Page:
Abstract: [unreadable] DESCRIPTION (provided by applicant): Each year, 70,000 patients in the United States need to have their diseased heart valves replaced. These patients can receive either bioprostheses made from animal tissues, or mechanical valves made from synthetic materials. Bioprostheses have few complications and are considered the ideal valve for most patients, but ultimately wear out last only about 12-15 years. Mechanical valves, on the other hand, because anticoagulation-related complications and used only if the patient is too young to receive a bioprosthesis. The issue that drives the decision for a mechanical or bioprosthetic valve is the risk of reoperation - prosthetic valves are intended to be implanted once and should last the life of the patient. To address the problem of reoperative mortality, VXI has been developing an alternative approach - a rapidly exchangeable bioprosthetic valve. It is a two-component device, consisting of a permanent "docking station" that remains affixed to the patient's aorta, and a collapsible frame that supports the exchangeable leaflet set and plugs into the docking station. Exchange can be done quickly and safely, using minimally invasive tools or catheters, eliminating most of the risk of reoperation. With this technology, there is finally a tissue valve for mechanical valve patients. In an effort to broaden the use of the exchangeable valve technology, VXI is addressing an emerging technology - heart valve tissue engineering. Progress in this field has been hampered by the cost of the experimental model - the juvenile sheep that has a tissue-engineered valve implanted in the aortic position. At about $15,000 per experiment, scientists need to minimize the number of sheep and maximize the duration of the implant period. This approach limits the information that can be obtained from such experiments. If the animal experiments were to use an exchangeable valve, such as that developed by VXI, the animal need not be sacrificed. The valve can be explanted, examined, re-implanted, or exchanged with a different tissue-engineered valve, without needing to sacrifice the animal. The objectives of this STTR proposal, therefore, are to (i) develop an exchangeable valve that can be fitted with leaflets composed biodegradable polymers typically used for tissue engineering, and (ii) evaluate the integrity of the tissue ingrowth into the exchangeable frame through tissue culture and mechanical testing. Hydrodynamic durability testing will also be done to (iii) ensure that there are no design flaws in the complete valve assembly. Through this project, VXI will develop technologies that will serve the basic scientist engaged in tissue engineering. VXI will thus continue to advance the field of prosthetic valve technologies into new areas where innovative solutions for patients with heart valve disease are needed. Each year, 70,000 patients in the United States need to have their diseased heart valves replaced. These patients can receive valves made from animal tissues, or synthetic, man- made materials. Tissue valves have few complications and are considered the ideal valve for most patients, but ultimately wear out in about 12-15 years. Mechanical valves, on the other hand, cause blood clotting problems and the patients need to be on permanent blood thinners, essentially living the life of a hemophiliac. The issue that drives the decision for a synthetic or tissue-based valve is the risk of reoperation. Although the first open- heart surgery is relatively safe, subsequent surgeries are far more risky. Artificial heart valves are intended to be implanted once and should last the life of the patient. To address the problem of reoperative complications, VXI has been developing an alternative approach - a rapidly exchangeable tissue valve. It is a two-component device, consisting of a permanent "docking station" that remains in the patient, and a collapsible frame that supports the exchangeable tissue that ultimately wears out. This exchangeable component snaps in and out from the docking station. The procedure to exchange the valve can be done quickly and safely, without requiring open-heart surgery. In an effort to broaden the use of the exchangeable valve technology, VXI is addressing an emerging technology - heart valve tissue engineering. Progress in this field has been hampered by the cost of the animal experiments in which the feasibility of this approach always needs to be demonstrated. The most commonly used animal model is a juvenile sheep, which has prototype tissue tissue-engineered valves surgically implanted. After 6- 9 months, the animal is killed and the valve removed and examined for re-growth and healing. Since each experiment costs about $15,000, including the surgery, scientists need to minimize the number of sheep used and maximize the duration of the experiment. This approach, however, limits the information that can be obtained from such experiments. If the animal experiments were to use an exchangeable valve, such as that developed by VXI, the animal need not be sacrificed. The valve can be removed, examined, re-implanted, or exchanged with a different tissue-engineered valve, without needing to kill the animal. The objectives of this STTR proposal, therefore, are to (i) develop an exchangeable valve that can be fitted with leaflets composed biodegradable polymers typically used for tissue engineering, and (ii) evaluate the integrity of the tissue in-growth into the exchangeable valve frame through tissue culture and mechanical testing. Durability testing will also be done to (iii) ensure that there are no design flaws in the complete valve assembly. Through this project, VXI will develop technologies that will benefit scientists developing tissue-engineered heart valves. VXI will thus continue to advance the field of heart valve technologies into new areas where innovative solutions for patients with heart valve disease are needed. [unreadable] [unreadable] [unreadable]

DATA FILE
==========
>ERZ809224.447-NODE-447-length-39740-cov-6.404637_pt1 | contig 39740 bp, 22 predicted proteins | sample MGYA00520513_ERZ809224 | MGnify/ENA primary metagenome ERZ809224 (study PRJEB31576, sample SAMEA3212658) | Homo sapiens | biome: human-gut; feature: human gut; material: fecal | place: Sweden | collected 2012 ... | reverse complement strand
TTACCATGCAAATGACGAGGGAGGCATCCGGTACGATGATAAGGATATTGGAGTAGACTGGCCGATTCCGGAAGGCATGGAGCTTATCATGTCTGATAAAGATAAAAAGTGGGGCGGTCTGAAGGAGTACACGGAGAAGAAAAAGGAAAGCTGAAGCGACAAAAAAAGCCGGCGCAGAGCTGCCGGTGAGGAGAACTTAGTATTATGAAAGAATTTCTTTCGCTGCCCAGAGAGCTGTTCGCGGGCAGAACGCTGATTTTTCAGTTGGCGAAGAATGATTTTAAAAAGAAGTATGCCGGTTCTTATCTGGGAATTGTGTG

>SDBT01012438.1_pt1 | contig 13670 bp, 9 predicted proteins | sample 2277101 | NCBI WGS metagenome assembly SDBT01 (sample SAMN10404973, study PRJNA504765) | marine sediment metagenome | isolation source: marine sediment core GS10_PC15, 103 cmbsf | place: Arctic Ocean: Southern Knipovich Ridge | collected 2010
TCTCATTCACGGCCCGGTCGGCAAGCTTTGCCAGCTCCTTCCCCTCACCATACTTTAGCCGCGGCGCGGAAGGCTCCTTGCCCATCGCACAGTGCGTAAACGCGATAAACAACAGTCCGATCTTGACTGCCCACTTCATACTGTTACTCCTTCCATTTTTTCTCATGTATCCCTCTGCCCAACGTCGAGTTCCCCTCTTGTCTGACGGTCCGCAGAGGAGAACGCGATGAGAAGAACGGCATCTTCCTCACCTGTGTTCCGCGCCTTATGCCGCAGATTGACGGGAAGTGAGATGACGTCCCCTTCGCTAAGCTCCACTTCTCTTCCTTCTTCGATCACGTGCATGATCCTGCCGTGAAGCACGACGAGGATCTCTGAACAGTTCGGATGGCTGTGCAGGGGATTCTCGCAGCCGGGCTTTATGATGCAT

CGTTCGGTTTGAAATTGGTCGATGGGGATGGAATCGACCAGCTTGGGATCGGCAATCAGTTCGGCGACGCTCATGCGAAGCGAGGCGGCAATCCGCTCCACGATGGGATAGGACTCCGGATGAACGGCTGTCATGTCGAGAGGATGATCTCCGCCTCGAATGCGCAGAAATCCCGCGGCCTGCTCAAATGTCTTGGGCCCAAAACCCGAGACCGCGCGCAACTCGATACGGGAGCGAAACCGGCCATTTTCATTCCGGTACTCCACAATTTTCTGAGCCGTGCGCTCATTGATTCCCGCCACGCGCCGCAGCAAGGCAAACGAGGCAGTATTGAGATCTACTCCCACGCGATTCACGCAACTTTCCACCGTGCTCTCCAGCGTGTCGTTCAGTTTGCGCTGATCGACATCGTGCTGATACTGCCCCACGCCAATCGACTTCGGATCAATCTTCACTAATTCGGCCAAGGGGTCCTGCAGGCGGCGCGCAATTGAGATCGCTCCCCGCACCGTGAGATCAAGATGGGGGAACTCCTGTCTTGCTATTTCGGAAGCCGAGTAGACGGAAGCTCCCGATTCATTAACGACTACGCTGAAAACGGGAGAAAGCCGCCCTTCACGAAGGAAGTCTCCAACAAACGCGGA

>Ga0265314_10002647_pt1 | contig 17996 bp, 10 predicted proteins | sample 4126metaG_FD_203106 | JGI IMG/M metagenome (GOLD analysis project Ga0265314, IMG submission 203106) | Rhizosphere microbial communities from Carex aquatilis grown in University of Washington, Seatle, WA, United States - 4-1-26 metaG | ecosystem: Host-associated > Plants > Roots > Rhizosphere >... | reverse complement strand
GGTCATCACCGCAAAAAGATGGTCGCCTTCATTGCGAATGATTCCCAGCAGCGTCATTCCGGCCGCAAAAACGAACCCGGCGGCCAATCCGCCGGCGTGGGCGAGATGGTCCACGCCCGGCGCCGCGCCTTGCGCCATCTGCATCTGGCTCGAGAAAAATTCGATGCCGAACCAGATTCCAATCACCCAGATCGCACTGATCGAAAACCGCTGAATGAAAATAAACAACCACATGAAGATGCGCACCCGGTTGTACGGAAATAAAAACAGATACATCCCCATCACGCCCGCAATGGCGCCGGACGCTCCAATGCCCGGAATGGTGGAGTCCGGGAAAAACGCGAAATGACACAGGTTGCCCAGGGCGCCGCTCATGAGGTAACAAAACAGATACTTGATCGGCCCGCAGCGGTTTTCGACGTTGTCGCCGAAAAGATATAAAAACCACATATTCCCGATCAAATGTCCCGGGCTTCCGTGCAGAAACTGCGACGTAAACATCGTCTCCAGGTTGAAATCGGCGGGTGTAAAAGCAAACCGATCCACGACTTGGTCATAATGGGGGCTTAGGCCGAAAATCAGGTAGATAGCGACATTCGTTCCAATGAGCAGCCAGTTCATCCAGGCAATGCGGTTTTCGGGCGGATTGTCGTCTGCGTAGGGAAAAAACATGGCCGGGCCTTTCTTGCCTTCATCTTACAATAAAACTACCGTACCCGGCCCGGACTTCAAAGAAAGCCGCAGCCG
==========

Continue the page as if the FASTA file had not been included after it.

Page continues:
Funding Period: 2007-05-01 - 2008-04-30
more information: NIH RePORT